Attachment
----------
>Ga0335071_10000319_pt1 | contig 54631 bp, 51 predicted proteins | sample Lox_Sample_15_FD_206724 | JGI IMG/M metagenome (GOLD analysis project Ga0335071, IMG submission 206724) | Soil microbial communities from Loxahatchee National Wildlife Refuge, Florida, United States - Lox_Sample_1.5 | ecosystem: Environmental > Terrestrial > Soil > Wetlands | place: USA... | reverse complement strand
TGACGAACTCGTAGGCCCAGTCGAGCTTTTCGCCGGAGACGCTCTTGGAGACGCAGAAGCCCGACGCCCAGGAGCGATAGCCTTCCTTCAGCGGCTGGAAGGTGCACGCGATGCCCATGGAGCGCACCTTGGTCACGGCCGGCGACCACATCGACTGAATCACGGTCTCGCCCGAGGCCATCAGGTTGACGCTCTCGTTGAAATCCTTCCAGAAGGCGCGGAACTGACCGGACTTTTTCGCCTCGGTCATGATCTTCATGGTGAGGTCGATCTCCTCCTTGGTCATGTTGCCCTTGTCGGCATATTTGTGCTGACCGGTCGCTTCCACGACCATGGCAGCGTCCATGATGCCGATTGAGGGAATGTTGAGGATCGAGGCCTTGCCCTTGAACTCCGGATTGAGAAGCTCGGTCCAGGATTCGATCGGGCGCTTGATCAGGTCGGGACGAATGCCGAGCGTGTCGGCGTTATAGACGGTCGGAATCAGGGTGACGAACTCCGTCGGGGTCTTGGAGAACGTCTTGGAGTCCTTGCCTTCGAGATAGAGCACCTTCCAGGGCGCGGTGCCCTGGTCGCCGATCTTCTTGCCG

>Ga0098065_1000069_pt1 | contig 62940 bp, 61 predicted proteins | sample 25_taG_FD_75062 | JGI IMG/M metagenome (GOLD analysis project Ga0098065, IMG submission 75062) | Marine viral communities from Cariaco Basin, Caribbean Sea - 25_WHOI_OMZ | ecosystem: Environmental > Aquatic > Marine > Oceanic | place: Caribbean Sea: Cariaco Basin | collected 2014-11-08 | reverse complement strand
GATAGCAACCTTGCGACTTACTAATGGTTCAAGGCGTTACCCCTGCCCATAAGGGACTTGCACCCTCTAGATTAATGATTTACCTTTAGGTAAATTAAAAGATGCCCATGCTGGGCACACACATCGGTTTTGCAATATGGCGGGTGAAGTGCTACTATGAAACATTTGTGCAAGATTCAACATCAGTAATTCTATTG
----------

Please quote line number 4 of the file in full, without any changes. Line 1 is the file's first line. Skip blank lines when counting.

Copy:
GATAGCAACCTTGCGACTTACTAATGGTTCAAGGCGTTACCCCTGCCCATAAGGGACTTGCACCCTCTAGATTAATGATTTACCTTTAGGTAAATTAAAAGATGCCCATGCTGGGCACACACATCGGTTTTGCAATATGGCGGGTGAAGTGCTACTATGAAACATTTGTGCAAGATTCAACATCAGTAATTCTATTG